As a medium-sized power in strategic proximity to east central Europe, Italy has sought a special role in the region following the collapse of Communist regimes there. Building on historical traditions and cultural affinities, Italy has drawn on its newly acquired economic power and important position within the European Union to develop an "Eastern" policy, for example, as originator of the Pentagonale project for regional cooperation. As a result, Italy has often been perceived by east central Europeans as a key country in their efforts to become more closely integrated with western Europe. More recently, however, both ethnic strife in the region and the collapse of Italy's own political establishment have cast doubt on the country's ability to play the role that many east central Europeans as well as Italians hope it can assume in the future European order. In this timely volume, leading European and U.S. experts examine the multifaceted dimensions of what has been in many ways a unique relationship in contemporary Europe.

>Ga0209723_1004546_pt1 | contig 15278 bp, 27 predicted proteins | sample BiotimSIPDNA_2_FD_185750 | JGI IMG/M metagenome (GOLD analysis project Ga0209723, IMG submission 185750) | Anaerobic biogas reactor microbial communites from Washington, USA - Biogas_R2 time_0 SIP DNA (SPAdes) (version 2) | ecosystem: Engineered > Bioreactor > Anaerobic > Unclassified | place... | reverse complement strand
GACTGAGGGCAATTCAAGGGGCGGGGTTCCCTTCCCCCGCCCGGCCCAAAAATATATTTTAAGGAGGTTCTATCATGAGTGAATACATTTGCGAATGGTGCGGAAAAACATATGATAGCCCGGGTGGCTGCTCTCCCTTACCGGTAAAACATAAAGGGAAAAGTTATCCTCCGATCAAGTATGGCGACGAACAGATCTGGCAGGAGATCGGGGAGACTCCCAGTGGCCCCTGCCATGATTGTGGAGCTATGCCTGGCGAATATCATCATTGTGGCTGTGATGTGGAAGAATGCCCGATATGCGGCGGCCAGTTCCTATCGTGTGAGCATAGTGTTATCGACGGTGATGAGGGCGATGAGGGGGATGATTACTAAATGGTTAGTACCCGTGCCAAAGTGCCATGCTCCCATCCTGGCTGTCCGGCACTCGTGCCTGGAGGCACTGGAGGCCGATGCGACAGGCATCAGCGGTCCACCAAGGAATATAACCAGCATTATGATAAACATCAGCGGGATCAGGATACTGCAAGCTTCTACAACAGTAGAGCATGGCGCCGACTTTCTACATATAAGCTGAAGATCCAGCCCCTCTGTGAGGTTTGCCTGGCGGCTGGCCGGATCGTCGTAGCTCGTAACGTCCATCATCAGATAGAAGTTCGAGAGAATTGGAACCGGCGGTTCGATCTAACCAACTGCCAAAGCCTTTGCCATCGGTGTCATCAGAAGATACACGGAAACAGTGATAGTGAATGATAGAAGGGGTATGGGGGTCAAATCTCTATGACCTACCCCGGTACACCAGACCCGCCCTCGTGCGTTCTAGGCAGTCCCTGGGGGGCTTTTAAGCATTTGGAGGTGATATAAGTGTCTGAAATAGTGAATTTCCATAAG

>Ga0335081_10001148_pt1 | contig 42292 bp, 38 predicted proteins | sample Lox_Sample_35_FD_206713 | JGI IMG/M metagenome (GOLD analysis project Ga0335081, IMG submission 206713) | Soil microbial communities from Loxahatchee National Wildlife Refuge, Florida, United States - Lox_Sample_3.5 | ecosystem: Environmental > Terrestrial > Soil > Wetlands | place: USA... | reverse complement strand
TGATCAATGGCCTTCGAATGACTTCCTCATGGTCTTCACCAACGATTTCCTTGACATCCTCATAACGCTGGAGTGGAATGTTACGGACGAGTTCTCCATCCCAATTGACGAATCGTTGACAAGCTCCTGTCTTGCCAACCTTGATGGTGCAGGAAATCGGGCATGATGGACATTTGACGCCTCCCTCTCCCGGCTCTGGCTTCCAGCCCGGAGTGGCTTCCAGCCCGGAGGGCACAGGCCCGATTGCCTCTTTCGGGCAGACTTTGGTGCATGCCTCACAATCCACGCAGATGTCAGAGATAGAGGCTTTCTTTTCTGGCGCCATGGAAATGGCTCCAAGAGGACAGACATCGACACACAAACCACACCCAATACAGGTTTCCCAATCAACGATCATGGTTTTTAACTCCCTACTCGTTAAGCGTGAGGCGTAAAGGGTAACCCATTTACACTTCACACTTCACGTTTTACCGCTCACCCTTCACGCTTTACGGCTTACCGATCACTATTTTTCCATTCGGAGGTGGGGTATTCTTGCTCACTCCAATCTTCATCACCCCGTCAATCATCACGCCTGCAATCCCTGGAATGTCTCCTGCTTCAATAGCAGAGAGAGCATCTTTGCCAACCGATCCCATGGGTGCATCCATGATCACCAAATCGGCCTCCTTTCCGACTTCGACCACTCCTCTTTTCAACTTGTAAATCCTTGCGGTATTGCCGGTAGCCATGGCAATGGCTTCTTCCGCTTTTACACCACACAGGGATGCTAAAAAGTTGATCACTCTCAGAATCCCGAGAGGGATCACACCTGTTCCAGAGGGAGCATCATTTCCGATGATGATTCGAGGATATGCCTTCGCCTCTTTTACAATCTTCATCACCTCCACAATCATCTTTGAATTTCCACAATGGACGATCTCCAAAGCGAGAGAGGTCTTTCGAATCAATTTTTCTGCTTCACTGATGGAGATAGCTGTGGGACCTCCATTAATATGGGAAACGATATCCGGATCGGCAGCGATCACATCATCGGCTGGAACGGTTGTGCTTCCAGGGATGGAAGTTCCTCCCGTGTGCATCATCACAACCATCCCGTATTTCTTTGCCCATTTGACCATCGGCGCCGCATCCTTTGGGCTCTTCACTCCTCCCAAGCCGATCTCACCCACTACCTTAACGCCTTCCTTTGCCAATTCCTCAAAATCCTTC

Preface -- Italy and East Central Europe: The Legacy of History -- East Central Europe in Post-World War I Italian Diplomacy -- East Central Europe and the Italian Communist Party -- Italy and Ethnic Strife in Central and Southeastern Europe -- Italy, East Central Europe, and the European Union -- Italy and East Central Europe: The Perspective of 1992